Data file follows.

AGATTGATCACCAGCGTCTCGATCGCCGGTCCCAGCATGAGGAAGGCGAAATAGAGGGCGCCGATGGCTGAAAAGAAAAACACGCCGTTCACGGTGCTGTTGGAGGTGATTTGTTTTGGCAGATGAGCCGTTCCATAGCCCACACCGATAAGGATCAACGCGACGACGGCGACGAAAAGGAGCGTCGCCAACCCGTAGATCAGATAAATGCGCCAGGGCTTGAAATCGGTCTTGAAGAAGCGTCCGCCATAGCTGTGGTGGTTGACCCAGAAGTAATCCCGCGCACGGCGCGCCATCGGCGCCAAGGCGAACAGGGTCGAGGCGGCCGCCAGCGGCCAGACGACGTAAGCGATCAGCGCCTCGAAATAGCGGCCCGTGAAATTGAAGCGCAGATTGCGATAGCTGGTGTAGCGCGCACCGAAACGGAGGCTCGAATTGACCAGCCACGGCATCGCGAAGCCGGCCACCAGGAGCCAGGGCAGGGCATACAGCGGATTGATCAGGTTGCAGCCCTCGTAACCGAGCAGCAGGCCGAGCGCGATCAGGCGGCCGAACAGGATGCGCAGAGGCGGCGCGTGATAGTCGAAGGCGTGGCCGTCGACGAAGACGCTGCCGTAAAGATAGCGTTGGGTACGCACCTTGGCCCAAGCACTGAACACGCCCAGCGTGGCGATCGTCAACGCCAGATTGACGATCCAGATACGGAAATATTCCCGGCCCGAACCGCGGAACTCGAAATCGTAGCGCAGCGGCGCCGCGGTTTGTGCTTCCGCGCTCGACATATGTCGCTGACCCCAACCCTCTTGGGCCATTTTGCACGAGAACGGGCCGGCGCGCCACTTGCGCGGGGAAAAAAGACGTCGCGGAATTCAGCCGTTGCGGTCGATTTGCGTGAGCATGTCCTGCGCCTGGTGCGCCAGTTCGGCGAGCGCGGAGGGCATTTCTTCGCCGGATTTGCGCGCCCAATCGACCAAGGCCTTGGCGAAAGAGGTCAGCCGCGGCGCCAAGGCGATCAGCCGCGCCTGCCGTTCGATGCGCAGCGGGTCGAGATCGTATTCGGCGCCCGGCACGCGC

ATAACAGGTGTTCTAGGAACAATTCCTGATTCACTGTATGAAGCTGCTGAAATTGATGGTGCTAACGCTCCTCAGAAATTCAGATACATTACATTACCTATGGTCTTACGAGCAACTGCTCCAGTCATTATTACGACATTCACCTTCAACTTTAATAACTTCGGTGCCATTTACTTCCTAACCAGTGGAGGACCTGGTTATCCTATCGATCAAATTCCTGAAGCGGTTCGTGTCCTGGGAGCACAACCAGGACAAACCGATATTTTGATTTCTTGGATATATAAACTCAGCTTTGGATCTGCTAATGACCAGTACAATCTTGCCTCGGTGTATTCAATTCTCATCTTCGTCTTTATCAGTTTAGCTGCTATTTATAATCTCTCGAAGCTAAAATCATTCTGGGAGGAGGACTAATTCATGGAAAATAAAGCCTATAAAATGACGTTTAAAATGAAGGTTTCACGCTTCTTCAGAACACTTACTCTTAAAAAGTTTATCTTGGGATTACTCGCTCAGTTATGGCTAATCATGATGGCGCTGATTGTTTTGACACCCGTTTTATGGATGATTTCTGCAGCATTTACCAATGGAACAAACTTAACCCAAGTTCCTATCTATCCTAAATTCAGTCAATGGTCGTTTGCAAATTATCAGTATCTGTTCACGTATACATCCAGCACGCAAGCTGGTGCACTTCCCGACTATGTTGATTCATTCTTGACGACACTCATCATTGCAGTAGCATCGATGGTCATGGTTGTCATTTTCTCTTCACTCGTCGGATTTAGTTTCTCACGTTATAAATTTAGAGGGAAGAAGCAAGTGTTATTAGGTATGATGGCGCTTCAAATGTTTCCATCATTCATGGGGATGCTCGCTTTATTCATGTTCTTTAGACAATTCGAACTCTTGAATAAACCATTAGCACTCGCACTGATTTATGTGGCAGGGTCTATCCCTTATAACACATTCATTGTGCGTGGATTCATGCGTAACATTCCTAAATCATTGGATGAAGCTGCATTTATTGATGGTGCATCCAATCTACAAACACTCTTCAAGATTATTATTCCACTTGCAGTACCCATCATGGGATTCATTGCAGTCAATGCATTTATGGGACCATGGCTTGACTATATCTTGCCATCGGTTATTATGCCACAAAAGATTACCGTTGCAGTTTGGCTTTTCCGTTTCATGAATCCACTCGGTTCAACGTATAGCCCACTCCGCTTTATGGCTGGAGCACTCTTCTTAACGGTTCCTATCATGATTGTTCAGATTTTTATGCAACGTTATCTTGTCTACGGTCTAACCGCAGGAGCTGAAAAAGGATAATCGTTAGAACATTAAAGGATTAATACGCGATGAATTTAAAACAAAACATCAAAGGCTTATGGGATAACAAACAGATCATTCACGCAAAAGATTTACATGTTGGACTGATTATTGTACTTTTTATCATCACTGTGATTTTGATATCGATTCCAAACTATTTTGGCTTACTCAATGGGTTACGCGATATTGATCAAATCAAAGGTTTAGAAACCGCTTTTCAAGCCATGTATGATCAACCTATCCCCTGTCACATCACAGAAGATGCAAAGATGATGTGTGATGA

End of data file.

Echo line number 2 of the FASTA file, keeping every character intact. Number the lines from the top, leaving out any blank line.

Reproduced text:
ATAACAGGTGTTCTAGGAACAATTCCTGATTCACTGTATGAAGCTGCTGAAATTGATGGTGCTAACGCTCCTCAGAAATTCAGATACATTACATTACCTATGGTCTTACGAGCAACTGCTCCAGTCATTATTACGACATTCACCTTCAACTTTAATAACTTCGGTGCCATTTACTTCCTAACCAGTGGAGGACCTGGTTATCCTATCGATCAAATTCCTGAAGCGGTTCGTGTCCTGGGAGCACAACCAGGACAAACCGATATTTTGATTTCTTGGATATATAAACTCAGCTTTGGATCTGCTAATGACCAGTACAATCTTGCCTCGGTGTATTCAATTCTCATCTTCGTCTTTATCAGTTTAGCTGCTATTTATAATCTCTCGAAGCTAAAATCATTCTGGGAGGAGGACTAATTCATGGAAAATAAAGCCTATAAAATGACGTTTAAAATGAAGGTTTCACGCTTCTTCAGAACACTTACTCTTAAAAAGTTTATCTTGGGATTACTCGCTCAGTTATGGCTAATCATGATGGCGCTGATTGTTTTGACACCCGTTTTATGGATGATTTCTGCAGCATTTACCAATGGAACAAACTTAACCCAAGTTCCTATCTATCCTAAATTCAGTCAATGGTCGTTTGCAAATTATCAGTATCTGTTCACGTATACATCCAGCACGCAAGCTGGTGCACTTCCCGACTATGTTGATTCATTCTTGACGACACTCATCATTGCAGTAGCATCGATGGTCATGGTTGTCATTTTCTCTTCACTCGTCGGATTTAGTTTCTCACGTTATAAATTTAGAGGGAAGAAGCAAGTGTTATTAGGTATGATGGCGCTTCAAATGTTTCCATCATTCATGGGGATGCTCGCTTTATTCATGTTCTTTAGACAATTCGAACTCTTGAATAAACCATTAGCACTCGCACTGATTTATGTGGCAGGGTCTATCCCTTATAACACATTCATTGTGCGTGGATTCATGCGTAACATTCCTAAATCATTGGATGAAGCTGCATTTATTGATGGTGCATCCAATCTACAAACACTCTTCAAGATTATTATTCCACTTGCAGTACCCATCATGGGATTCATTGCAGTCAATGCATTTATGGGACCATGGCTTGACTATATCTTGCCATCGGTTATTATGCCACAAAAGATTACCGTTGCAGTTTGGCTTTTCCGTTTCATGAATCCACTCGGTTCAACGTATAGCCCACTCCGCTTTATGGCTGGAGCACTCTTCTTAACGGTTCCTATCATGATTGTTCAGATTTTTATGCAACGTTATCTTGTCTACGGTCTAACCGCAGGAGCTGAAAAAGGATAATCGTTAGAACATTAAAGGATTAATACGCGATGAATTTAAAACAAAACATCAAAGGCTTATGGGATAACAAACAGATCATTCACGCAAAAGATTTACATGTTGGACTGATTATTGTACTTTTTATCATCACTGTGATTTTGATATCGATTCCAAACTATTTTGGCTTACTCAATGGGTTACGCGATATTGATCAAATCAAAGGTTTAGAAACCGCTTTTCAAGCCATGTATGATCAACCTATCCCCTGTCACATCACAGAAGATGCAAAGATGATGTGTGATGA